Politics, Sports and Identity: Ohio’s Obsession With Transgender Female Athletes.
Why is the Ohio General Assembly obsessed with banning Trans female athletes from sports? Especially when there are as few as SIX Trans girls across the state who want to participate in school athletics. Policies currently exist to eliminate any possible advantages. So, making sweeping laws, like House Bill 6, provides zero benefit to most Ohioans, while punishing a handful of girls who want to connect with their peers as a teammate. In short, House Bill 6 is state sponsored bullying of students.
According to the Ohio High School Athletic Association (OHSAA), there are approximately 400,000 athletes participating in 7-12 athletics across the state. Trans girls make up 0.000015%. Only 3 Trans students have been approved by OHSAA to compete in the 2023 spring sports season. That is 0.0000075% of student athletes this spring! The numbers make it clear that the proposed legislation puts a large target on a minority of trans girls in sports.
OHSAA policy already exists as a guideline for transgender student participation as listed below:
Transgender Females (MTF)
Transgender Males (FTM)
In any case where a Transgender student athlete is taking hormone treatment related to gender transition and an approval is needed from the E.D. Office, that treatment must be monitored by a physician and the Executive Director’s Office may request reports on this treatment depending on the situation.
With these guidelines in place, it should give peace-of-mind to parents of cisgender athletes. But still the political attack on Trans youth continues in the state of Ohio. In 2022, the bill’s primary sponsor, state Rep. Jena Powell (R-Arcanum) said “Across our country, female athletes are currently losing championships, scholarship opportunities, medals, education and training opportunities and more to discriminatory policies that allow biological males to compete in girls’ sports.”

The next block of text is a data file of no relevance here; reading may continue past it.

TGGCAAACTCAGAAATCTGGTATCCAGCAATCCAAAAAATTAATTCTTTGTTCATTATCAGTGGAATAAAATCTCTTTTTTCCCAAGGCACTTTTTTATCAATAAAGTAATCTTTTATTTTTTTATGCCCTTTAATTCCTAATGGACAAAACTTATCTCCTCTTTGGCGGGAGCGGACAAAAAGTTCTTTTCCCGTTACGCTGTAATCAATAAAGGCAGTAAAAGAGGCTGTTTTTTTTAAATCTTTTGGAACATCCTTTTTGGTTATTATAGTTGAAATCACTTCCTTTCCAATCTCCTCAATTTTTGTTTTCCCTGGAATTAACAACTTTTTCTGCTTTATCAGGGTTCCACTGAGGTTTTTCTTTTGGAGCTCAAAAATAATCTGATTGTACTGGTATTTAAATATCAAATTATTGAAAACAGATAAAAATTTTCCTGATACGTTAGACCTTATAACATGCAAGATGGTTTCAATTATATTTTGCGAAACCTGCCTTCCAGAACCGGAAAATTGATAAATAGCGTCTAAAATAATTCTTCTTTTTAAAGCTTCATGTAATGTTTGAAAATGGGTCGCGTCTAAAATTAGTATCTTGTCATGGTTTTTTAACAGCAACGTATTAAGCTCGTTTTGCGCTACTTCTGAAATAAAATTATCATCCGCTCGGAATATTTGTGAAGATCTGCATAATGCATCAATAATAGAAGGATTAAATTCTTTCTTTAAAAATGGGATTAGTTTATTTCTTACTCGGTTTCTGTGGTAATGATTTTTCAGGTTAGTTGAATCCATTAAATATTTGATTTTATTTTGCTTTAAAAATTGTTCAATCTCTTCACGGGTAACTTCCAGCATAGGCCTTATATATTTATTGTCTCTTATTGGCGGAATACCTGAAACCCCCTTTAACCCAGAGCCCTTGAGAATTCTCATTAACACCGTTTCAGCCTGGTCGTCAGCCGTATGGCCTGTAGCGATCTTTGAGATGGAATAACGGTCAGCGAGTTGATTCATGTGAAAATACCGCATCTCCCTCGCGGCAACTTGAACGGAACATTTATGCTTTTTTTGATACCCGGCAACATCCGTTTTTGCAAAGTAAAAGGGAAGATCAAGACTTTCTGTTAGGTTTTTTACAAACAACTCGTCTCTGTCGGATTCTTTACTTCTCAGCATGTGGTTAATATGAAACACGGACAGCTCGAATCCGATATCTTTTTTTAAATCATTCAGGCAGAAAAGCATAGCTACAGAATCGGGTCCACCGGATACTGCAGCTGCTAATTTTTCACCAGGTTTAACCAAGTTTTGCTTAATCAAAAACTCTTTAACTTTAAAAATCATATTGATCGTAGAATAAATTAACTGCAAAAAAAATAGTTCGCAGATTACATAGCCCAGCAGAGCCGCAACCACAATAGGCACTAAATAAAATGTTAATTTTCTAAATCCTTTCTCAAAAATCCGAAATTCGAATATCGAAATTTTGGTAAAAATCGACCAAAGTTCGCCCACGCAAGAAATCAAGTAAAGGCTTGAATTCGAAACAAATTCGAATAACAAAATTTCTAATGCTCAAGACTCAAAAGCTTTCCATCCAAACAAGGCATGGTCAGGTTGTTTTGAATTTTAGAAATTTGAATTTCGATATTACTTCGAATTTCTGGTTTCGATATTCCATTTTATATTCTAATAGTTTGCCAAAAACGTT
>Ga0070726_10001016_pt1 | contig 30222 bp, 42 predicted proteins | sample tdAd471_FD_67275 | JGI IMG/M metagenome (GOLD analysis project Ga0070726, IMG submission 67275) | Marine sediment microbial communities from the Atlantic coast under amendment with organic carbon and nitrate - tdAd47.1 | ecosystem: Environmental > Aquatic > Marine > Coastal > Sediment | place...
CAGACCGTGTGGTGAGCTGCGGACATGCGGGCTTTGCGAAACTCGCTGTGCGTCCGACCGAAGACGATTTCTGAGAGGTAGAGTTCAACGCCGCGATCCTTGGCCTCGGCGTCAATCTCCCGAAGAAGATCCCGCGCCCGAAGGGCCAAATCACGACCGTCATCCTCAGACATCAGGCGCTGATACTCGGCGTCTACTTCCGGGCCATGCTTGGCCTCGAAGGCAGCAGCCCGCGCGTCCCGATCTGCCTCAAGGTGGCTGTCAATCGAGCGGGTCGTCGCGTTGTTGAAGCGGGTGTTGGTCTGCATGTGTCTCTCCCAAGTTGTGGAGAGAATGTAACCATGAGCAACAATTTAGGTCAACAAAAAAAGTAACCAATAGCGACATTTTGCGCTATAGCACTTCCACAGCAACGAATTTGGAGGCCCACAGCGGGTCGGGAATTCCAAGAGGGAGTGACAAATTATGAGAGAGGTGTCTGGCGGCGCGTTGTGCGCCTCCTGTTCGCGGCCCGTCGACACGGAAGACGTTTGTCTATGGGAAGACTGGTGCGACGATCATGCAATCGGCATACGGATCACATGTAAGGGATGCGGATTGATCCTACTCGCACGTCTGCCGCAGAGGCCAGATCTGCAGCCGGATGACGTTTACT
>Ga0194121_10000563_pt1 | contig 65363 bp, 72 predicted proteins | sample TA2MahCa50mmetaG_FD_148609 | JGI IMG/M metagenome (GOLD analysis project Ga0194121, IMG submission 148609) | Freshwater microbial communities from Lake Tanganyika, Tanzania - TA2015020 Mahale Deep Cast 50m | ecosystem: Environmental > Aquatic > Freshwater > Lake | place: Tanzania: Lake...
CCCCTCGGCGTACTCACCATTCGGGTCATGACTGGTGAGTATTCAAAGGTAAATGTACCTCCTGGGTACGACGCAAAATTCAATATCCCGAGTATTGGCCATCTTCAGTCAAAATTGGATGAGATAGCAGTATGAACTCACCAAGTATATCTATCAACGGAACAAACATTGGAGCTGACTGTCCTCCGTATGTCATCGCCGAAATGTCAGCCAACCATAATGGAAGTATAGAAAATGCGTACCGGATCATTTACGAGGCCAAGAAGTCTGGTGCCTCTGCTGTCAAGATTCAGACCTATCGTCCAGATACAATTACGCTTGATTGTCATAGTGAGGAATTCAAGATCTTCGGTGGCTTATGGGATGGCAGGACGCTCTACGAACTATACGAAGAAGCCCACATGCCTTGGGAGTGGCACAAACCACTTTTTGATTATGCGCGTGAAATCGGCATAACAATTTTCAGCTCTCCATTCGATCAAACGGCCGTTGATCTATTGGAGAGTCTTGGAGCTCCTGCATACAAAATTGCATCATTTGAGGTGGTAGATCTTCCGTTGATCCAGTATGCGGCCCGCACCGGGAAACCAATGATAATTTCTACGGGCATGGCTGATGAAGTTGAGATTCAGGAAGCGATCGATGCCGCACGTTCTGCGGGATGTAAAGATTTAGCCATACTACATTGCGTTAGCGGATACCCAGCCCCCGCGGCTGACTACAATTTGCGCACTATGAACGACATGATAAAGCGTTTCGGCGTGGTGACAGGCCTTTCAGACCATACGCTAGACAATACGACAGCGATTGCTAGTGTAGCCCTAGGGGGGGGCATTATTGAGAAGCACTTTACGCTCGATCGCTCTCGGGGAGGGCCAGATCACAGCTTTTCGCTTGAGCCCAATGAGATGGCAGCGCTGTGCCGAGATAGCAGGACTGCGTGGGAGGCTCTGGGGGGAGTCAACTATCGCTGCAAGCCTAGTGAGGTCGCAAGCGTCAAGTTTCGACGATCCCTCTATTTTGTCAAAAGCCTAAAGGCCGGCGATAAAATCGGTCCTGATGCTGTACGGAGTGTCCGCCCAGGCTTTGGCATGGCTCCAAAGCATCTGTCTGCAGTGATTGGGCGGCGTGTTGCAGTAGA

In response, an OHSAA spokesperson told Ohio Capital Journal that “The OHSAA is aware of the reintroduction of a bill addressing the participation of transgender athletes in our member schools’ sports programs. We will continue to educate people on the OHSAA’s Transgender policy, which has been successfully implemented for the last eight years and has not resulted in any loss of female participation, championships, or scholarship opportunities in Ohio.”
Powell’s lies and fear mongering are echoes that can be heard throughout the country. There is a nationwide effort to discriminate against Trans students. These echoes have reverberated through the dark corners of our very own district in the form of unfounded bathroom policy attempts by FHSD Board Member Katie Stewart. The recent deposition of Sara Jonas proves that outside influences are seeking moldable authority figures to push their controversial agendas. We have to push back.